While cheers and chants often fill the air at Boston’s TD Garden, on Nov. 3, laughter reigned supreme during the 24th annual Comics Come Home. In support of The Cam Neely Foundation, the longest-running comedy fundraiser in the nation raised over $700,000 to support cancer patients and their families.
The show’s two creators, Boston Bruins president Cam Neely and comedian Denis Leary began the show in 1995 and have kept the jokes flowing since.
Leary hosted the evening, which included performances from Lenny Clarke, Jim Breuer, Pete Correale, Billy Gardell, Robert Kelly, Christine Hurley, Brian Regan, and Jessica Kirson.
Neely began the evening with a message of gratitude for the attendees. After both his parents passed away from cancer, he began the Neely Foundation to provide support for those affected by the disease.
“To be able to give back in some way, shape or form, I felt like that was a duty to do,” he said in a pre-show interview. “When cancer hit my family, it really made it easy to say I’m going to do something for other patients and families.”
He shared that the event raised over twelve million dollars for the foundation. The organization’s next focus is on a nutrition-centric innovation center at Tufts Medical Center.
Once Neely left the stage, Leary walked on with both middle fingers extended into the air, a unique welcome, but a welcome nonetheless.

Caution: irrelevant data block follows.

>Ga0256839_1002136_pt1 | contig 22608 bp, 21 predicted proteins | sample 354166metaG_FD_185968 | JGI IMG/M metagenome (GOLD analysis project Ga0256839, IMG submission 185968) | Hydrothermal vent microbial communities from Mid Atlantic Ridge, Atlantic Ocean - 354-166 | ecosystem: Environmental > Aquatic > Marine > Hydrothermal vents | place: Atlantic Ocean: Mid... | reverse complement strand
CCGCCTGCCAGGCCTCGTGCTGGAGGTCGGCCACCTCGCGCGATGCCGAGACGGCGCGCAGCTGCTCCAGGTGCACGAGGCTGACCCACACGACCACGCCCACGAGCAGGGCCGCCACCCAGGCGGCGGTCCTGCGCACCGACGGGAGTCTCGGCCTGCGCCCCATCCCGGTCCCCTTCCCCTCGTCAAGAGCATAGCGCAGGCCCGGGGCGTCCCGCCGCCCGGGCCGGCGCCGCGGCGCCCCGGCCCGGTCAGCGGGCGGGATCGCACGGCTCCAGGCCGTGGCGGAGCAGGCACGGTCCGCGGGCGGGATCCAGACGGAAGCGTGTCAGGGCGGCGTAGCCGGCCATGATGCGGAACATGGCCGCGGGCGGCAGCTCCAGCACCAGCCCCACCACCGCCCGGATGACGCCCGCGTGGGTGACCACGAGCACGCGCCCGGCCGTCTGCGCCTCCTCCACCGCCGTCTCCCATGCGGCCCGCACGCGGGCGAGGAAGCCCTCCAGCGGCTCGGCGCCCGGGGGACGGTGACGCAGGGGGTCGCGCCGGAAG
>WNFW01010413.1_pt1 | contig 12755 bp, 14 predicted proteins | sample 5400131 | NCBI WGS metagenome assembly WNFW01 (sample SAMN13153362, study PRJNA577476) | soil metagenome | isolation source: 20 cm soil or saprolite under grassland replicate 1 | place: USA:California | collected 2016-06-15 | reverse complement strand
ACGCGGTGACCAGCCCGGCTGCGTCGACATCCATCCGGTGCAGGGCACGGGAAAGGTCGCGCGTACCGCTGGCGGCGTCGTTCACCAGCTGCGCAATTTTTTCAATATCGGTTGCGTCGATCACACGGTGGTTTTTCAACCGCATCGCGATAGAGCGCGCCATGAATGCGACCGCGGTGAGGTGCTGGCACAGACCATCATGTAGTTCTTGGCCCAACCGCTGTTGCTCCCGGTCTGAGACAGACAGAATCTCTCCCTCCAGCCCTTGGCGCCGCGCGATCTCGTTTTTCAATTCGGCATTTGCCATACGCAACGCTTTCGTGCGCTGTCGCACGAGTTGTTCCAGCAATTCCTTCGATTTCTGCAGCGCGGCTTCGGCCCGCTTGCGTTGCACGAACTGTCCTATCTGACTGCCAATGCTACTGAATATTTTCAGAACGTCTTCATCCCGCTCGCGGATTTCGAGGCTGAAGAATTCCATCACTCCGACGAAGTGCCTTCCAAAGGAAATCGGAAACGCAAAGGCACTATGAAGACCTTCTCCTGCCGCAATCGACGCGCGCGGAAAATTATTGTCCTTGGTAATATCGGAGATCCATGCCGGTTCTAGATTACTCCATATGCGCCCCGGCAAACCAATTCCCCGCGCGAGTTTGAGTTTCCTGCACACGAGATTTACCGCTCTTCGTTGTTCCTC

Accompanied by his band, The Enablers, Leary kicked off the night with a performance celebrating the Neely and his career as a Bruins’ right winger.
“He’d make a grown man cry” and “He’d beat your face and then your team,” were two lines from the tribute. Neely didn’t know about the song beforehand.
The show continued on to draw choruses of laughter from the audience. Pete Correale joked about the wait single person bathrooms while Christine Hurley expressed the woes of being a Little League mother.
In the middle of his set, Clarke shared about his wife’s battles with breast cancer. During the treatment period, they stayed in the Neely House, a living space for cancer patients and their families to stay located in Tufts Medical Center.
Jessica Kirson graced the Comics Come Home stage for the first time. She said she was grateful to participate in a show dedicated to “such a worthy cause.”
“When I do stuff like this, it makes me feel like I’m making a difference and doing something that can really help people,” Kirson said.